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Old 04-12-2010, 13:49   #1
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Buy a Boat in the States

Hi all
want to buy a boat in the states and sail back home to Oz.
Dose any one have any suggestions in regard to legalities:
  1. transfer many from Oz to US (about 30k)
  2. purchase legalities in the states
  3. import duty on arrival
  4. hidden costs I cant think of.
  5. Any other suggestions
would like to hear from some one who's done it before

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Old 04-12-2010, 14:59   #2
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Watch out for the sales taxes. You can avoid sales tax legally. It just has to be done right. Do not get advice on this from the CF forum but rather someplace like this.

Like everywhere, brokers and sellers are not the people to get any facts from about the boat, taxes, duties or anything. Do it yourself.

The hidden costs will be all the broken stuff you discover after the purchase Save some money for that stuff...

My advice: Do it.

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Old 04-12-2010, 15:09   #3
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Location: Working on the new boat getting ready for first shake down cruise. Currently on the east coast of the US.
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I can't answer all your questions but I can answer 3 and 4.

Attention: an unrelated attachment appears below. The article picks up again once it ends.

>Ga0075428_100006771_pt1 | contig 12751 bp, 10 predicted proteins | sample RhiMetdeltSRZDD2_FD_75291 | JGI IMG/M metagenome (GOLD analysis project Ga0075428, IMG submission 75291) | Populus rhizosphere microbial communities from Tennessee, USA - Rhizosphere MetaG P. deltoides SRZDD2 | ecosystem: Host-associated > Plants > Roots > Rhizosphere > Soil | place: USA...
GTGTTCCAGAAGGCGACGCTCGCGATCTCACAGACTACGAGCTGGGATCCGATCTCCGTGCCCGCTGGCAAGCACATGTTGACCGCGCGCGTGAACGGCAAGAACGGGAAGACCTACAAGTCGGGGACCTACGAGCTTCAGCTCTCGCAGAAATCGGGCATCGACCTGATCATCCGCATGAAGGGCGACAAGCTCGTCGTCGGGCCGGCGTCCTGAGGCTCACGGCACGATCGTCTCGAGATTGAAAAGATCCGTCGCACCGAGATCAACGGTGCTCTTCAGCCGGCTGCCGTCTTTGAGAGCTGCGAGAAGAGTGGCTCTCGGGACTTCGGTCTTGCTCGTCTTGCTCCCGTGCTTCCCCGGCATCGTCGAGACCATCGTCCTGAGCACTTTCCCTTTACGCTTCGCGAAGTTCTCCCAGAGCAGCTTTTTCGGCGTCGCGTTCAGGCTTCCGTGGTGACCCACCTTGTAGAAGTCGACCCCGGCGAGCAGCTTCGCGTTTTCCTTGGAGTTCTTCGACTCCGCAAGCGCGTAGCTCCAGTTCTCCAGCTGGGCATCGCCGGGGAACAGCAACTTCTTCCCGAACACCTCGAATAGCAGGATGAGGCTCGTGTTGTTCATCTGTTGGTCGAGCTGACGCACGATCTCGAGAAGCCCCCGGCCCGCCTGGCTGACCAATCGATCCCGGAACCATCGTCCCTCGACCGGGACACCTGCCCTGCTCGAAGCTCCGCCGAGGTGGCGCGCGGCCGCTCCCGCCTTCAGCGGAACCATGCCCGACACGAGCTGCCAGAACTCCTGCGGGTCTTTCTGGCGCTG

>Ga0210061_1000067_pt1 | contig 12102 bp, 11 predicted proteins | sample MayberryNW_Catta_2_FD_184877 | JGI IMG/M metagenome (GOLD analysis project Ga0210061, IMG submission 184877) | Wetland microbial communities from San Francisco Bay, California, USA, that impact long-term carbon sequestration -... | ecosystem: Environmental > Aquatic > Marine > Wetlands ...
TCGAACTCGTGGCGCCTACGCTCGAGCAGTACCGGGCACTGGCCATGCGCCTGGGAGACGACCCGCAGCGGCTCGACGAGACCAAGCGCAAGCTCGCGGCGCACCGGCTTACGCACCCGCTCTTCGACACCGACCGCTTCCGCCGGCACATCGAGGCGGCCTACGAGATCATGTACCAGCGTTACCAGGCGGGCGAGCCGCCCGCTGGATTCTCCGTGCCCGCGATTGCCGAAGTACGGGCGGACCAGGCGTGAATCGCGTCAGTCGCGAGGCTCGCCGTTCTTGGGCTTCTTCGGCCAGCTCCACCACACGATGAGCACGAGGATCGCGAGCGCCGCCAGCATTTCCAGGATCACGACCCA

Import duty is payable on arrival in Australia. The official line is 30 days but we were given a bit longer than that to get the paperwork done. The duty is based on the purchase price or an agreed value by an approved valuer. If you are buying the boat and bringing it straight back to Oz then you can use the purchase price in oz dollars. So obviously at the moment with our dollar being so close to the US dollar that is good and easy to work out.

Be aware though that this is a loose interpretation - we got to use our purchase price as our boat was bought within that last 18 months and they accepted our value. However friends were told that they had to get an independent valuation as the purchase was more than 12 months before - again this is very dependent on the officer on the day and then the paperwork is sent off to head office and they decide there if the value will be accepted.

The duty is 5% of the purchase price added to the purchase price then work out the 10% gst on that then add the original 5% onto that. SO (yes it is confusing) say its a $100,000 yacht - you add 5% making it $105,000 then work out the gst on that which is $10500 then you add the $5000 to that to make the duty $15500. THEN they add your expenses on top of that for fuel/charts/provisioning/crew costs from the last port of call to Australia. So from New Caledonia we didn't spend much at all as we already had all charts when we bought the boat and food wasn't a big thing so we only really had fuel to add. This needs to be backed up with receipts when you fill up.